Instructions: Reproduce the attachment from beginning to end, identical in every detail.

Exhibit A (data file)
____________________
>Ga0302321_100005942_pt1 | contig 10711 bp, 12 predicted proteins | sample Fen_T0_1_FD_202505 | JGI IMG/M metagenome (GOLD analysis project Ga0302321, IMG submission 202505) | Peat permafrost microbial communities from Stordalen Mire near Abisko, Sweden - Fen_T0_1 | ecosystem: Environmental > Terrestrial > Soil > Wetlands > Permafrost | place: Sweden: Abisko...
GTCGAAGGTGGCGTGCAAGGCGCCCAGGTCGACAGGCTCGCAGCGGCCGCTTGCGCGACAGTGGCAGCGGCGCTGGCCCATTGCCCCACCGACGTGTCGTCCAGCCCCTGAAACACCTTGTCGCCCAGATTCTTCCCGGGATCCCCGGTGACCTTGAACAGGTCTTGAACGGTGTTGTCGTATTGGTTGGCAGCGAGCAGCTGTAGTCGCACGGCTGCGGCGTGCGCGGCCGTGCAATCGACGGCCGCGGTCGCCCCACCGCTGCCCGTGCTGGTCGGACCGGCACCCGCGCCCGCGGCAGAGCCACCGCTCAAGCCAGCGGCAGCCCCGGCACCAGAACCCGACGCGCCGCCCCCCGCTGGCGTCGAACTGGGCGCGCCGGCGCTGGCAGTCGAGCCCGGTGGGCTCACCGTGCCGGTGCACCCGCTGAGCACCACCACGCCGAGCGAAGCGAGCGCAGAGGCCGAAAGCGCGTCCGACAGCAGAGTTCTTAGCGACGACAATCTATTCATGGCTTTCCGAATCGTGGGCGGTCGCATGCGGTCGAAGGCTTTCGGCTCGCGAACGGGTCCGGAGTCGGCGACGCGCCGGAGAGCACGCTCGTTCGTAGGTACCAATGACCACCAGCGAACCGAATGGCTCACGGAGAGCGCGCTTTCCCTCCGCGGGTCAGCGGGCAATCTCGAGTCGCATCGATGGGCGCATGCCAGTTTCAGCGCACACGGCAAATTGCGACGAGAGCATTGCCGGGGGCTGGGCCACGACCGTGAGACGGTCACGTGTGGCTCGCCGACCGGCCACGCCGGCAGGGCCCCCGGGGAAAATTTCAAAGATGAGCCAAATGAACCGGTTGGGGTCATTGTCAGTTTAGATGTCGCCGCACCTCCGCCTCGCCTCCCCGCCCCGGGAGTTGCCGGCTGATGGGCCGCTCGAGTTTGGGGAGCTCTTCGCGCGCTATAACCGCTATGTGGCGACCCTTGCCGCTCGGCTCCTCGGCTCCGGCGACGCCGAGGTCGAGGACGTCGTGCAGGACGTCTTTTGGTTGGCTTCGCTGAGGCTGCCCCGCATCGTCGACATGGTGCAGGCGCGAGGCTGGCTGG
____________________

>Ga0302321_100005942_pt1 | contig 10711 bp, 12 predicted proteins | sample Fen_T0_1_FD_202505 | JGI IMG/M metagenome (GOLD analysis project Ga0302321, IMG submission 202505) | Peat permafrost microbial communities from Stordalen Mire near Abisko, Sweden - Fen_T0_1 | ecosystem: Environmental > Terrestrial > Soil > Wetlands > Permafrost | place: Sweden: Abisko...
GTCGAAGGTGGCGTGCAAGGCGCCCAGGTCGACAGGCTCGCAGCGGCCGCTTGCGCGACAGTGGCAGCGGCGCTGGCCCATTGCCCCACCGACGTGTCGTCCAGCCCCTGAAACACCTTGTCGCCCAGATTCTTCCCGGGATCCCCGGTGACCTTGAACAGGTCTTGAACGGTGTTGTCGTATTGGTTGGCAGCGAGCAGCTGTAGTCGCACGGCTGCGGCGTGCGCGGCCGTGCAATCGACGGCCGCGGTCGCCCCACCGCTGCCCGTGCTGGTCGGACCGGCACCCGCGCCCGCGGCAGAGCCACCGCTCAAGCCAGCGGCAGCCCCGGCACCAGAACCCGACGCGCCGCCCCCCGCTGGCGTCGAACTGGGCGCGCCGGCGCTGGCAGTCGAGCCCGGTGGGCTCACCGTGCCGGTGCACCCGCTGAGCACCACCACGCCGAGCGAAGCGAGCGCAGAGGCCGAAAGCGCGTCCGACAGCAGAGTTCTTAGCGACGACAATCTATTCATGGCTTTCCGAATCGTGGGCGGTCGCATGCGGTCGAAGGCTTTCGGCTCGCGAACGGGTCCGGAGTCGGCGACGCGCCGGAGAGCACGCTCGTTCGTAGGTACCAATGACCACCAGCGAACCGAATGGCTCACGGAGAGCGCGCTTTCCCTCCGCGGGTCAGCGGGCAATCTCGAGTCGCATCGATGGGCGCATGCCAGTTTCAGCGCACACGGCAAATTGCGACGAGAGCATTGCCGGGGGCTGGGCCACGACCGTGAGACGGTCACGTGTGGCTCGCCGACCGGCCACGCCGGCAGGGCCCCCGGGGAAAATTTCAAAGATGAGCCAAATGAACCGGTTGGGGTCATTGTCAGTTTAGATGTCGCCGCACCTCCGCCTCGCCTCCCCGCCCCGGGAGTTGCCGGCTGATGGGCCGCTCGAGTTTGGGGAGCTCTTCGCGCGCTATAACCGCTATGTGGCGACCCTTGCCGCTCGGCTCCTCGGCTCCGGCGACGCCGAGGTCGAGGACGTCGTGCAGGACGTCTTTTGGTTGGCTTCGCTGAGGCTGCCCCGCATCGTCGACATGGTGCAGGCGCGAGGCTGGCTGG